Age of Empires: Chinese Art of the Qin and Han Dynasties (221 B.C.–A.D. 220) on view at the Metropolitan Museum of Art (April 3–July 16, 2017) shows how art was pivotal in the formation of a Chinese identity. Too small to fully appreciate without holding, coins often go unnoticed in major exhibitions. They remain reminders of monetized economies, the flow of goods, and regnal shifts. In addition to commissioning China’s Great Wall, the Qin ruler, Ying Zheng (r. 247–220 BC), unified the empire’s monetary system increasing the circulation of copper coinage. He also introduced standards of universal weights and measures. Such policies made money a cosmopolitan language of exchange across vast territories.
An impulse to standardize Chinese knowledge is a phenomenon apparent through several non-monetary objects showcased in the exhibition. A bronze waterclock from the Western Han dynasty (206 B.C.–A.D. 9) embodies this characteristic. A piece of wood or bamboo was likely fed through a small hole in the lid of this container. As water drained out of a tube at its bottom at a steady rate, the wood would sink and mark time. It was the norm for these clocks to be kept in all Qin and Han administrative offices. This simple technological solution brings to mind a number of waterclocks throughout art history. On the opposite side in the spectrum of simplicity, the design for a waterclock of al-Jazari in twelfth-century northeastern Syria/Iraq, a manuscript of which is in the Met’s Islamic holdings, would be a much more fanciful and multipurpose innovation.
The exhibition also features gold ingots (metal exchanged for its value) in the shape of horse-hooves of the Western Han dynasty (206 BC–AD 9). These objects show how certain standards change with the reigns of new emperors. Because of an auspicious vision, the Han Emperor Wu (r. 141–87 BC) transformed the shape of gold ingots from the hooves of qilins (mythical creatures) to horses. A bronze mold for half-ounce coins (banliang) from the Qin or early Han dynasty, ten bronze half-ounce Qin banliangs, and five Han dynasty imitations of Ancient Persian (Parthian) coins are other examples.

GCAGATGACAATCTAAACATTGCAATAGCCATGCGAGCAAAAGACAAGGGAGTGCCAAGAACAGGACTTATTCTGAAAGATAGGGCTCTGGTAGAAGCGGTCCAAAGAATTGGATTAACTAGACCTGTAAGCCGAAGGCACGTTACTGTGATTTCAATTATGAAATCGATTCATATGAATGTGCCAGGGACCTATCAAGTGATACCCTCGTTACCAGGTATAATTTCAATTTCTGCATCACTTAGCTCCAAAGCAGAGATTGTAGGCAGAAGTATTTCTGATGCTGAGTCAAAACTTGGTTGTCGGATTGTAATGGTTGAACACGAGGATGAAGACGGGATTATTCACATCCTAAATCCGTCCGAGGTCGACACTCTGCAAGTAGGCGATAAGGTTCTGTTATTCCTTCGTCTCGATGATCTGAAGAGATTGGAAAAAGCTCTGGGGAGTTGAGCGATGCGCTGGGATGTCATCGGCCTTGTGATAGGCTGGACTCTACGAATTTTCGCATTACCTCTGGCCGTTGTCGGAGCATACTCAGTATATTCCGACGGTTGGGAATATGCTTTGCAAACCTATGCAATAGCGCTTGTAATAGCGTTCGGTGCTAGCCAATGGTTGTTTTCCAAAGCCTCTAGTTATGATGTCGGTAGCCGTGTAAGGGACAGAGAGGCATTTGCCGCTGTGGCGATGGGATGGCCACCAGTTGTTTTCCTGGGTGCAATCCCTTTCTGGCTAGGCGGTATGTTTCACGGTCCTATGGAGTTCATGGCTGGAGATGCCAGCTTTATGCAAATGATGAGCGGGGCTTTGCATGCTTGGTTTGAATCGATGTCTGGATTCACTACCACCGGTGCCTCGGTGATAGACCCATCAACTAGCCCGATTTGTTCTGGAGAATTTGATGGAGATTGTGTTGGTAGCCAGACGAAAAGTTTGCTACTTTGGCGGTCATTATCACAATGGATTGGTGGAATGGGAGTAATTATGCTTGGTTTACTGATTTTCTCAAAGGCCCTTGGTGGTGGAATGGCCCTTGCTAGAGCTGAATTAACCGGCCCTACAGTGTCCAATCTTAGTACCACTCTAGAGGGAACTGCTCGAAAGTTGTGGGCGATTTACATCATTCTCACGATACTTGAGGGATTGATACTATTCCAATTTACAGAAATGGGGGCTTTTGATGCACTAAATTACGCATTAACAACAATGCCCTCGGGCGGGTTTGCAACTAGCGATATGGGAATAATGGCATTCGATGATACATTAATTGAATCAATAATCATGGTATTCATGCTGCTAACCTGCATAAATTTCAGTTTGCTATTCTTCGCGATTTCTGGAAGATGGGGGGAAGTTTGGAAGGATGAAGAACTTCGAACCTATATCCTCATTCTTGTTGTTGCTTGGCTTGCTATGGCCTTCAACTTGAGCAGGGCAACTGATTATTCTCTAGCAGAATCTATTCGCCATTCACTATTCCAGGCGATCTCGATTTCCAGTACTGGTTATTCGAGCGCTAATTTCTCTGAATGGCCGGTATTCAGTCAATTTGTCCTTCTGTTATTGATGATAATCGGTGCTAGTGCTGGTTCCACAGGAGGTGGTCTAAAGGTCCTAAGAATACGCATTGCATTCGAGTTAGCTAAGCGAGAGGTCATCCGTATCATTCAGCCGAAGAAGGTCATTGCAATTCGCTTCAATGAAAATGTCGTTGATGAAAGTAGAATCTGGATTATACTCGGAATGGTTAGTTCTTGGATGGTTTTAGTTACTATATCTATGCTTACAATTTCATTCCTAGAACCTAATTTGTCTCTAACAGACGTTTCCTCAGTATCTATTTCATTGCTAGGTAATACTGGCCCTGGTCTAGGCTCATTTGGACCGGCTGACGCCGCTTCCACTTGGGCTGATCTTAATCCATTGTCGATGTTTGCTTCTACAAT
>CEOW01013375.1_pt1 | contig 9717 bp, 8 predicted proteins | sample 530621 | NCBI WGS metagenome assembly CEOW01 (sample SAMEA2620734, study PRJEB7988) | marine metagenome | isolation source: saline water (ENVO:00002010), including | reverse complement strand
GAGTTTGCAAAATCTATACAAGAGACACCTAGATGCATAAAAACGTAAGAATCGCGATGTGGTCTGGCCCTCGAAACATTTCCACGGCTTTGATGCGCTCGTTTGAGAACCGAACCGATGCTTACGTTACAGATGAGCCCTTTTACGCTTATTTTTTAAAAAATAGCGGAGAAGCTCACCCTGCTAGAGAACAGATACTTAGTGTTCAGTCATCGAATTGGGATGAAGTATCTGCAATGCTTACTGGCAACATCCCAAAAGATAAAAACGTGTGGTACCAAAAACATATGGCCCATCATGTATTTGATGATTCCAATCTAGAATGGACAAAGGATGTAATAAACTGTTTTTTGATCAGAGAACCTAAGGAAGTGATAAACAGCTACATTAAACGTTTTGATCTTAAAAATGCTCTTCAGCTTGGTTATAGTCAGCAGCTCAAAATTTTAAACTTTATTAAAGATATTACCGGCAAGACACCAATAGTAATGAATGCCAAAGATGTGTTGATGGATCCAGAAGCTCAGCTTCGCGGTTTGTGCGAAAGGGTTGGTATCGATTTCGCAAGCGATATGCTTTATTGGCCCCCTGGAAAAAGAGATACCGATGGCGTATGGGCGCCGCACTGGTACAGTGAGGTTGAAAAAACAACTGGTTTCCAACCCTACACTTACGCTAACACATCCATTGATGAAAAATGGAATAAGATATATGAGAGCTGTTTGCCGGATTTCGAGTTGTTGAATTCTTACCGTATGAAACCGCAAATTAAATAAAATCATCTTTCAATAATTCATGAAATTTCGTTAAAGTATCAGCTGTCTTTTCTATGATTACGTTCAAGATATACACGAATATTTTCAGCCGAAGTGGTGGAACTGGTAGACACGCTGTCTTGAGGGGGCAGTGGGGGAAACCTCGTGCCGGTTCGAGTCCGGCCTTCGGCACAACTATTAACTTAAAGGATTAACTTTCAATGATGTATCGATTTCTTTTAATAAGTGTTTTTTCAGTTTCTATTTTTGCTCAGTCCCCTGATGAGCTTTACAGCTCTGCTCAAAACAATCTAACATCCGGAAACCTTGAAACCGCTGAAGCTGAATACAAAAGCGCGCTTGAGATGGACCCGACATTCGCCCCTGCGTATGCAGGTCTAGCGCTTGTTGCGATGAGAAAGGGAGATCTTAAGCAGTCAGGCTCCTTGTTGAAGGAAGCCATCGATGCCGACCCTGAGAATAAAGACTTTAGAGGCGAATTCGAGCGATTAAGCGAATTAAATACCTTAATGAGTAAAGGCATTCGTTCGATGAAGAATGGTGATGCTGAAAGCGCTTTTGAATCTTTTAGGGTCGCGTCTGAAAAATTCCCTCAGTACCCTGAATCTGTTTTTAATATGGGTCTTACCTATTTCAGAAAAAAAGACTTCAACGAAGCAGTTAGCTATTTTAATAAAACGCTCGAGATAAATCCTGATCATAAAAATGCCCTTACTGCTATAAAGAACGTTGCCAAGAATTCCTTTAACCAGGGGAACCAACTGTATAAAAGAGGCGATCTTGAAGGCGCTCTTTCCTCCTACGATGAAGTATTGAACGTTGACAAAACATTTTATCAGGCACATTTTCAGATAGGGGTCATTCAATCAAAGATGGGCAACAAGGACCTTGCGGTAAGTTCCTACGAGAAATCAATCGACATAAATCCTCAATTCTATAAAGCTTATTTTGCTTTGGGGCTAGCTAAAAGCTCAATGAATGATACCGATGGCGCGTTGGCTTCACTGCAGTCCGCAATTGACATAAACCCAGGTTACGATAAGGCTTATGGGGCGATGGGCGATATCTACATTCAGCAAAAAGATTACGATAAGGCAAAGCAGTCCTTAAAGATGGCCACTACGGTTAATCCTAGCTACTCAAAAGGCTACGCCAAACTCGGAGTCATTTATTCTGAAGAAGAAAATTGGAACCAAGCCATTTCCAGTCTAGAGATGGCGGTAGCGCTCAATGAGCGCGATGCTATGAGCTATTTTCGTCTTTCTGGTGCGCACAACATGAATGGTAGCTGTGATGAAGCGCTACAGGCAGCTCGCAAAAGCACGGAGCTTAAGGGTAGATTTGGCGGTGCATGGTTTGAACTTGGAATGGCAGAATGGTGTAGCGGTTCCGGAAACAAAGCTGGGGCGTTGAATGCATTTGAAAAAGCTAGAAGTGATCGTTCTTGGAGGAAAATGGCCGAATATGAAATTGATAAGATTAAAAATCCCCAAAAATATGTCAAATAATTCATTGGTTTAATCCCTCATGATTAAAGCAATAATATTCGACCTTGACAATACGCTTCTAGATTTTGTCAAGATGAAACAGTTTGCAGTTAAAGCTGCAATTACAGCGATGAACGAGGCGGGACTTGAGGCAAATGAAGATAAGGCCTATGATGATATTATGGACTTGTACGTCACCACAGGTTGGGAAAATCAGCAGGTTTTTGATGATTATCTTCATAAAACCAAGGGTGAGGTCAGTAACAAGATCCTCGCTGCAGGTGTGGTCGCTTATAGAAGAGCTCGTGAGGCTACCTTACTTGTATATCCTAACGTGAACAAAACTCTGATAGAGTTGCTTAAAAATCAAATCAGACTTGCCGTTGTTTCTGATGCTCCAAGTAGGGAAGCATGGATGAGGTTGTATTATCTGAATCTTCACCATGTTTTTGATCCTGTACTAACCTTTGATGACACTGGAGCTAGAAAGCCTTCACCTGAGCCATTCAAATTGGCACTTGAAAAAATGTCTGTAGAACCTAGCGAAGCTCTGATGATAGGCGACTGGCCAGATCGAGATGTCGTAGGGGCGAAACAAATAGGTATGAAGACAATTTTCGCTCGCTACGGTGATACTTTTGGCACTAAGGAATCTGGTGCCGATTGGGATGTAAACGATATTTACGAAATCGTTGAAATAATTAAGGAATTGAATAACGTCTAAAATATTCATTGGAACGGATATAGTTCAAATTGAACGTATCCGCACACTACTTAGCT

Instead of directly showing coins, some of the most iconographically complex objects in the exhibition imply the importance of a monetary economy. The lids of two bronze cowry containers are comprised of sculpted figures, one even displaying a sacrifice scene.
According to the exhibition curators, cowry containers such as these could have been adapted from bronze drums. In ancient times, cowry shells were utilized as currency, particularly in coastal regions, before copper became more accessible. The American Numismatic Society’s collection features cowry that are attributed to China, Africa, and India, and perhaps these would be the kind of objects that would fill these sumptuous containers.
One of the most elegant objects in the show is known as a “money tree” (qian shu) or “money-shaking tree” (yao qian shu). The exhibition label reports that approximately 200 of these are known and they were functioned as funerary goods. The example in the exhibition made of bronze is attributed to the Eastern Han Dynasty (AD 25–200). From afar, the six layers of branches of the tree look highly ornamented, yet coming close one notices that the leaves of the tree are formed of bronze square-hole coins. How were these money trees produced? Did the same artisans responsible for minting money cast them?
While numismatic evidence may pose many difficulties in museum exhibitions—their scale, legibility, and overall impact on a viewer—being a few, Age of Empires demonstrates how coins were inherent to the process of imperial standardization. Highly ornamented and much larger scale objects potentially imply the power of numismatics.